From his time as finance minister, opposition leader and foreign minister, Lapid has met with a significant number of bipartisan U.S. members of Congress. These include Democrats such as House Speaker Nancy Pelosi, Senate Majority Leader Chuck Schumer, Sen. Cory Booker, House Foreign Affairs Committee Chair Gregory Meeks, Rep. Debbie Wasserman Schultz and Rep. Jan Schakowsky – the latter being one of the more progressive Jewish Democrats in Congress.

Then-Foreign Minister Yair Lapid speaking as he meets with House Speaker Nancy Pelosi on Capitol Hill in Washington last October.Credit: Andrew Harnik / AP

He is also known to be particularly close with outgoing Rep. Ted Deutch, chair of the House subcommittee dealing with the Middle East (Deutch is leaving Congress to run the American Jewish Committee), as well as House Majority Leader Steny Hoyer. He is also on texting terms with Sen. -Jon Ossoff, the rising Democratic Jewish star quickly becoming a leading voice in Washington on Israeli-Palestinian matters.

While serving as foreign minister over the past year, Lapid notably met with a congressional delegation organized by J Street – the liberal, pro-Israel organization effectively boycotted by Netanyahu and then-ambassador to the U.S. Ron Dermer. Netanyahu slammed J Street last year as a “radical leftist U.S. organization” that was rooting for his ouster due to its support for the Iran nuclear deal.

Lapid met with several key Democratic lawmakers, including Reps. Rosa DeLauro (the House Appropriations Committee chairwoman who was a key figure in passing a stand-alone bill granting Israel $1 billion in emergency funding for its Iron Dome missile defense system) and Barbara Lee (the chairwoman of the House subcommittee on foreign operations).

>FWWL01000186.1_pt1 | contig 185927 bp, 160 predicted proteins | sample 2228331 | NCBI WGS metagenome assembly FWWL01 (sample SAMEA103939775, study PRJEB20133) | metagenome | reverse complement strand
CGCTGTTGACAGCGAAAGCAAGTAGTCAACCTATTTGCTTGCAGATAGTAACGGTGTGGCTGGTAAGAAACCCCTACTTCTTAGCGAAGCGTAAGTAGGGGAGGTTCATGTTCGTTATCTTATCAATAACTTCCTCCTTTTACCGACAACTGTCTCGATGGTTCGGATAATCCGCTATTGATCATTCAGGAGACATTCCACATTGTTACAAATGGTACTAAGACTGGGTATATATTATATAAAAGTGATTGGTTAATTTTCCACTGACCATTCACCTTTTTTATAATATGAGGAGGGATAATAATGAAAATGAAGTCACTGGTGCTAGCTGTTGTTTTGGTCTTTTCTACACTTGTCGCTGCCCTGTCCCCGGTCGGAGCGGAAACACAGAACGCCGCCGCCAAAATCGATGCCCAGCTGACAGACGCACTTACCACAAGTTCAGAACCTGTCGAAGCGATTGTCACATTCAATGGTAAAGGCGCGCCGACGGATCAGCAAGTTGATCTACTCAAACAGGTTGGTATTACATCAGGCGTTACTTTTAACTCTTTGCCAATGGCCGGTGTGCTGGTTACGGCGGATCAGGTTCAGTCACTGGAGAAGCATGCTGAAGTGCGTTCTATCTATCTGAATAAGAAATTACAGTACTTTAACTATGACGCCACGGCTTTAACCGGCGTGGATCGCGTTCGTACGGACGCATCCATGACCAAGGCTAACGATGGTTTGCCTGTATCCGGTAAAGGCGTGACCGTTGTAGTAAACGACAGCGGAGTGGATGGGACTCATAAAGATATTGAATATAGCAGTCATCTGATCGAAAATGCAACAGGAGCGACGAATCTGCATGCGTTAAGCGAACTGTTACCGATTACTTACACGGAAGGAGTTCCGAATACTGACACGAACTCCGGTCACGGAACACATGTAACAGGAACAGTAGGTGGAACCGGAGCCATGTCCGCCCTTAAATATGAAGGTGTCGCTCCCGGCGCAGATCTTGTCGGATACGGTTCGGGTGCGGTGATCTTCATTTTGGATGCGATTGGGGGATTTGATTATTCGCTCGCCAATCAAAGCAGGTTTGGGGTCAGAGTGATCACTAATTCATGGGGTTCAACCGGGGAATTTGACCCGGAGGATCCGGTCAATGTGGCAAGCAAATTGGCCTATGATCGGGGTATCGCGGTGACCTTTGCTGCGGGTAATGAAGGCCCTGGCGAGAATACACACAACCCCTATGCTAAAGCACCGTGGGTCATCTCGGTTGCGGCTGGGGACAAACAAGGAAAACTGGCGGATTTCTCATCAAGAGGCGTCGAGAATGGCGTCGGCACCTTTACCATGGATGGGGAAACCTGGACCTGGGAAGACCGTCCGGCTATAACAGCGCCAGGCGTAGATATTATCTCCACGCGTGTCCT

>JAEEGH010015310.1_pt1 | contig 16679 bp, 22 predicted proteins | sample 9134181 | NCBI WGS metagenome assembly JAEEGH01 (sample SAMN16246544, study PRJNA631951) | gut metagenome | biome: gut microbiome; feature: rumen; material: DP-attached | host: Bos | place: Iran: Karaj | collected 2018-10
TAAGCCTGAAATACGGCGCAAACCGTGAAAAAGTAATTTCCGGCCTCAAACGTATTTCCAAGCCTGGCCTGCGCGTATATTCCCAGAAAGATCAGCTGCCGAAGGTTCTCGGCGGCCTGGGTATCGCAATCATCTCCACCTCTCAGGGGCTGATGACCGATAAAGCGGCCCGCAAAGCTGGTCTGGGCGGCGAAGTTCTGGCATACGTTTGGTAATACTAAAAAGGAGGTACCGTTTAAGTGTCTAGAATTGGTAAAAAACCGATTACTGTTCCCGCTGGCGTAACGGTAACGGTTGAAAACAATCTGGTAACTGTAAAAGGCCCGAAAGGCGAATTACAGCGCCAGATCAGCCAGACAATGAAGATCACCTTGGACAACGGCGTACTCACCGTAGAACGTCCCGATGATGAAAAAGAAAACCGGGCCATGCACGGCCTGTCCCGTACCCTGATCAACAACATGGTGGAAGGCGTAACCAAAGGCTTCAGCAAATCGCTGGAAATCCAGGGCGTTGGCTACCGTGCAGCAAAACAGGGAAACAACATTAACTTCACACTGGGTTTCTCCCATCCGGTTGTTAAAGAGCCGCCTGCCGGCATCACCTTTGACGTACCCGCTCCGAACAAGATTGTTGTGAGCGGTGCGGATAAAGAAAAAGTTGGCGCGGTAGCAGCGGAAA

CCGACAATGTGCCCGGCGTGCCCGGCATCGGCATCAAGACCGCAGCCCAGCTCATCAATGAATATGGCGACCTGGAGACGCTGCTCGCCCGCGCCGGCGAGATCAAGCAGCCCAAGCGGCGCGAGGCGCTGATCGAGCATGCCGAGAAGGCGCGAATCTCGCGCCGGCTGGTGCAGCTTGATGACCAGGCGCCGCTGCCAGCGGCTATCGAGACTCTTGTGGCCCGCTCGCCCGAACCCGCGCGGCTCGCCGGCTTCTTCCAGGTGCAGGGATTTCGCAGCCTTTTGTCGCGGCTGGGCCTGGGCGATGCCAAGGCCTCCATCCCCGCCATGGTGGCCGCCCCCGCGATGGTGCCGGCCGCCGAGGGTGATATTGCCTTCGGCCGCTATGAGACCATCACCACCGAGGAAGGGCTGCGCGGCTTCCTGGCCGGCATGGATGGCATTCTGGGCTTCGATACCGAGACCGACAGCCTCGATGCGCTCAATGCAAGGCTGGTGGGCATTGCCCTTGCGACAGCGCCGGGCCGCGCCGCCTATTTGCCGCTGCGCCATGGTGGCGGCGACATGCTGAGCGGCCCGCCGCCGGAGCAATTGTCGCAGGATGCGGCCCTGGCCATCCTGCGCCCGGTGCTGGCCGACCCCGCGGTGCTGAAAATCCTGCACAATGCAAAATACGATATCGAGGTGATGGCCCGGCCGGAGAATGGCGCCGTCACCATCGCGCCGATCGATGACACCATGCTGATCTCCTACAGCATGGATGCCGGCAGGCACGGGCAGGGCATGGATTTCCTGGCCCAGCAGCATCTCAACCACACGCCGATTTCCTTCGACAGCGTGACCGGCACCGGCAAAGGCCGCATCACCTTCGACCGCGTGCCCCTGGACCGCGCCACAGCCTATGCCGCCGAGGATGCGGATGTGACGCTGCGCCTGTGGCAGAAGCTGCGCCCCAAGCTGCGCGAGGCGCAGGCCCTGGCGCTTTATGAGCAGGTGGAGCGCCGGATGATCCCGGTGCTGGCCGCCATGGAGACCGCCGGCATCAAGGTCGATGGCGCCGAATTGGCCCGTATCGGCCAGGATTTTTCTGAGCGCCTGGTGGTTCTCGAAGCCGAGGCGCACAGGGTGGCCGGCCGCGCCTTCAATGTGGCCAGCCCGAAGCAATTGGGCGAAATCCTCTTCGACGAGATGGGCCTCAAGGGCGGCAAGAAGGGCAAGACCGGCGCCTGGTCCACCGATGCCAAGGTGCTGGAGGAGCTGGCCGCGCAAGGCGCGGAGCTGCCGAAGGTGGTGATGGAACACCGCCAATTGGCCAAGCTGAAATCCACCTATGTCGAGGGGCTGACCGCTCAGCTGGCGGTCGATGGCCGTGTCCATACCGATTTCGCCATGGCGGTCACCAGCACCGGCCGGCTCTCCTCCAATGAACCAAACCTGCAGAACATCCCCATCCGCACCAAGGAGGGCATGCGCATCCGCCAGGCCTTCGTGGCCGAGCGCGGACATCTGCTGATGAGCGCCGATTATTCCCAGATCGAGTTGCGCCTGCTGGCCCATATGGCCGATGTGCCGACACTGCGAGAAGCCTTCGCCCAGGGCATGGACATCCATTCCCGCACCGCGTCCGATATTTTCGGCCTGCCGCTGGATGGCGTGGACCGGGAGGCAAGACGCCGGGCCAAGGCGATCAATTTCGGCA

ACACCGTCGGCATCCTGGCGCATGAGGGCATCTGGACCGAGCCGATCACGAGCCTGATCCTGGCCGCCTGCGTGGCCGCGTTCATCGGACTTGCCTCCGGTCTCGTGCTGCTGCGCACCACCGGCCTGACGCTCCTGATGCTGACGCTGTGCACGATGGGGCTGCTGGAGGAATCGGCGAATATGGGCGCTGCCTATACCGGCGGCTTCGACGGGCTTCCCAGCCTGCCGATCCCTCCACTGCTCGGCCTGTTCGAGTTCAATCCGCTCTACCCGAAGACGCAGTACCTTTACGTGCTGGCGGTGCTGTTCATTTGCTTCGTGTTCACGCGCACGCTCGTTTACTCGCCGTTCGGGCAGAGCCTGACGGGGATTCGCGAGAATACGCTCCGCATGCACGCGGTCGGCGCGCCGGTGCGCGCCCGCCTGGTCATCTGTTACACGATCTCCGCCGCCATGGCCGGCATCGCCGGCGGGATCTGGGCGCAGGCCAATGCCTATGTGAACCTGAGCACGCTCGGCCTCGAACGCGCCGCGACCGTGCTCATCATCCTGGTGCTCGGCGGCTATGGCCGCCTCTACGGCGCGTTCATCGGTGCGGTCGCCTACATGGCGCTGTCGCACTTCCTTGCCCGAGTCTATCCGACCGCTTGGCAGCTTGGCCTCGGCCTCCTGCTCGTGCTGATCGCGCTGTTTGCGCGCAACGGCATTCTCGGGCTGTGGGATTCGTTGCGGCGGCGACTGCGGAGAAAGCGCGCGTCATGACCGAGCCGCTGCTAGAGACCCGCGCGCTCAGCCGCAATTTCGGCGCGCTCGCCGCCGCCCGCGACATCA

He also met with Reps. Mark Pocan and Jamaal Bowman, two of the more vocal pro-Palestinian advocates in Congress. His approach to meeting with lawmakers willing to criticize Israel stood in stark contrast to the approach of his predecessor (Netanyahu served as foreign as well as prime minister). This extends to other relationships he maintains in Washington, including with progressive Sen. Elizabeth Warren.

Lapid also enjoys strong relations with Republicans such as House Minority Leader Kevin McCarthy, Sen. Lindsey Graham and Sen. Tom Cotton. He also met with visiting Kansas Sen. Roger Marshall, in his first meeting with a U.S. lawmaker since becoming premier.

Lapid’s bipartisanship also extends to Washington’s think tank scene, including with organizations like the hawkish Foundation for Defense of Democracies, center-left Brookings Institution and center-right Washington Institute for Near East Policy.

Similar vision

After becoming foreign minster, Lapid, 58, was the Israeli government’s de facto point person for the Biden administration, developing a particularly close working and personal relationship with his American counterpart, U.S. Secretary of State Antony Blinken.